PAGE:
Democratic Sens. Kamala Harris and Kirsten Gillibrand on Thursday pushed McDonald’s, Walmart and nearly three dozen other large U.S. companies to implement a paid sick leave policy similar to the one Congress recently instituted for businesses with fewer than 500 workers during the novel coronavirus pandemic.
The Federal Circuit on Thursday affirmed the Patent Trial and Appeal Board's rejection of a patent application for a fruit ripening container, finding that the board correctly determined the invention was rendered obvious by prior art.
SoftBank considered going private before announcing its $41 billion asset sale, Neiman Marcus is mulling bankruptcy as it deals with a $4.3 billion debt load, and UniCredit is buying a €435 million stake in Italian supermarket chain Esselunga. Here, Law360 breaks down these and other deal rumors from the past week that you need to be aware of.
British Land has extended and amended an existing credit facility into a £450 million ($547.4 million) line of credit while suspending rent obligations for the second quarter for certain tenants amid the coronavirus pandemic, the U.K.-based real estate investment trust announced on Thursday.
Following state and federal declarations of emergency in the U.S. in response to the coronavirus outbreak, local authorities and health officials must have a seat at the decision-making table as they know their own communities best and have valuable information to share, say Mary-Christine Sungaila and Marco Pulido at Haynes and Boone.
Manageability arguments against California Private Attorneys General Act claims involving many singular inquiries are gaining traction, despite the state Supreme Court’s recent ruling that individual settlements don’t preclude PAGA claims in Kim v. Reins and other recent defense challenges, say Spencer Skeen and Tim Johnson at Ogletree.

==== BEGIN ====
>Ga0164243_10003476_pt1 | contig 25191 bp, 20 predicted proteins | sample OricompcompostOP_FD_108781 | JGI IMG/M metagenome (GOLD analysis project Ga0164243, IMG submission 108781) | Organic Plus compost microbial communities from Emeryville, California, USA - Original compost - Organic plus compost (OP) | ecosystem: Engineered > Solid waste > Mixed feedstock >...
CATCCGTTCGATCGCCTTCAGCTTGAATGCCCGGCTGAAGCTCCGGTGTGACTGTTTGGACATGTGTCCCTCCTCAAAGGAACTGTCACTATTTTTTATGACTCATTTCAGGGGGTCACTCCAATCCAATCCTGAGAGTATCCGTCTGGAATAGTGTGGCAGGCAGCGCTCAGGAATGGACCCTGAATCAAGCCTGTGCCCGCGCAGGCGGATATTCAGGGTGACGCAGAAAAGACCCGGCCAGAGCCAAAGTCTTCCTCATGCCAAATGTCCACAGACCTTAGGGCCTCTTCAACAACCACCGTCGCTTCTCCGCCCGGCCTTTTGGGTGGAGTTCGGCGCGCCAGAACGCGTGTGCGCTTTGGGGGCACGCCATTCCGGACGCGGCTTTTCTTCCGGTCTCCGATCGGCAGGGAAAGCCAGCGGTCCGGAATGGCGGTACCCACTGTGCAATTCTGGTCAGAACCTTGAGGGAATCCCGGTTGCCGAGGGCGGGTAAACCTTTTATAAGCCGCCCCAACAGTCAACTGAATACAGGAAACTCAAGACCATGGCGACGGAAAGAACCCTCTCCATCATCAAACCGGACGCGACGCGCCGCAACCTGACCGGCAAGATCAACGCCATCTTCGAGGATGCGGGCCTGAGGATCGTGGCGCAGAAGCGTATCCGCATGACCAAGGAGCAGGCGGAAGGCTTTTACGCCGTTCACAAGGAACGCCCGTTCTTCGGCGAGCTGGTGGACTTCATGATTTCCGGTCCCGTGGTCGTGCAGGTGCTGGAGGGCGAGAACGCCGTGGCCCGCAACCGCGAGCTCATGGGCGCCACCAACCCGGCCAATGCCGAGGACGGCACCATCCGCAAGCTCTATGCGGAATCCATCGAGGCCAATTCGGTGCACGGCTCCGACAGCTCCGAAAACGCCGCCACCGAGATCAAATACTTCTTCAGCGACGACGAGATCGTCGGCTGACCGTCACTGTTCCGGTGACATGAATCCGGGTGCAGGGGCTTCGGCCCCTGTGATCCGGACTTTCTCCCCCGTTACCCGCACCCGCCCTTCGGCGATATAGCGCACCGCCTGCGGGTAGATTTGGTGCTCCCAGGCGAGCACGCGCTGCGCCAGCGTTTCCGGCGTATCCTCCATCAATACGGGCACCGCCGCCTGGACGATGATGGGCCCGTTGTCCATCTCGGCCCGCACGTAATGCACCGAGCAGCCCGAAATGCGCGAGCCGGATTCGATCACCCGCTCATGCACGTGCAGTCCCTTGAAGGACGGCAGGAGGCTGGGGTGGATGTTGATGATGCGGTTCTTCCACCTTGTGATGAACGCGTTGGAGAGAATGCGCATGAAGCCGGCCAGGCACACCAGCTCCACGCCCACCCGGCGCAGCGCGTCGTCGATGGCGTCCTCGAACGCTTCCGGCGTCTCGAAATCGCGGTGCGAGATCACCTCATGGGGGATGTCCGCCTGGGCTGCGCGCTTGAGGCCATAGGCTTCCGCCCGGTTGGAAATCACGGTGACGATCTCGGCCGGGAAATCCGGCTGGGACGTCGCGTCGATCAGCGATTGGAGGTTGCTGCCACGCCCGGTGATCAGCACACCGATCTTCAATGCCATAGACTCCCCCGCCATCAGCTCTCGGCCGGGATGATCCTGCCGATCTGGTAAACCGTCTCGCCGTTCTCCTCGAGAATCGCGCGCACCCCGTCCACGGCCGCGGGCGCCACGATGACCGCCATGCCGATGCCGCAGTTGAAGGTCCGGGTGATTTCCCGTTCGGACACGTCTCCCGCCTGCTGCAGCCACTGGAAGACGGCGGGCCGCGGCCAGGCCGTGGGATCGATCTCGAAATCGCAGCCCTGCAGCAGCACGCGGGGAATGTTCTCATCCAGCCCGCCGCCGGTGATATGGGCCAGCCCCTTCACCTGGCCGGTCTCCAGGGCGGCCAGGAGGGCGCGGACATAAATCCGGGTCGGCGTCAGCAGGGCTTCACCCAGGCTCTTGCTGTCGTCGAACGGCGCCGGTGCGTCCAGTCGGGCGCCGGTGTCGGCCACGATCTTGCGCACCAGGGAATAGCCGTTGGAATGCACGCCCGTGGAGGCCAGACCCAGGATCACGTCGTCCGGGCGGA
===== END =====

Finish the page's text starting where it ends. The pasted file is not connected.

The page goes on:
Lawyers should keep in mind that they may well be held responsible for the conduct of lead generation services they employ, even though the ethical and legal requirements in this area can be murky, say Lucian Pera at Adams and Reese, Peter Jarvis at Holland & Knight and attorney William Hornsby.
Kylie Jenner's dispute with Business Moves Consulting over "Stormi" trademark applications, currently pending before the Trademark Trial and Appeal board, highlights the difficulty celebrities face in protecting and monetizing a term with which they have become widely associated, say Edward Weisz and Brianne Polito at Cozen O’Connor.
Diverging views this week from the D.C. Circuit in Molock v. Whole Foods and the Seventh Circuit in Mussat v. IQVIA further complicate the question of federal courts’ jurisdiction over nationwide class actions posed by the U.S. Supreme Court’s 2017 Bristol-Myers Squibb decision, says Keith Bradley at Squire Patton.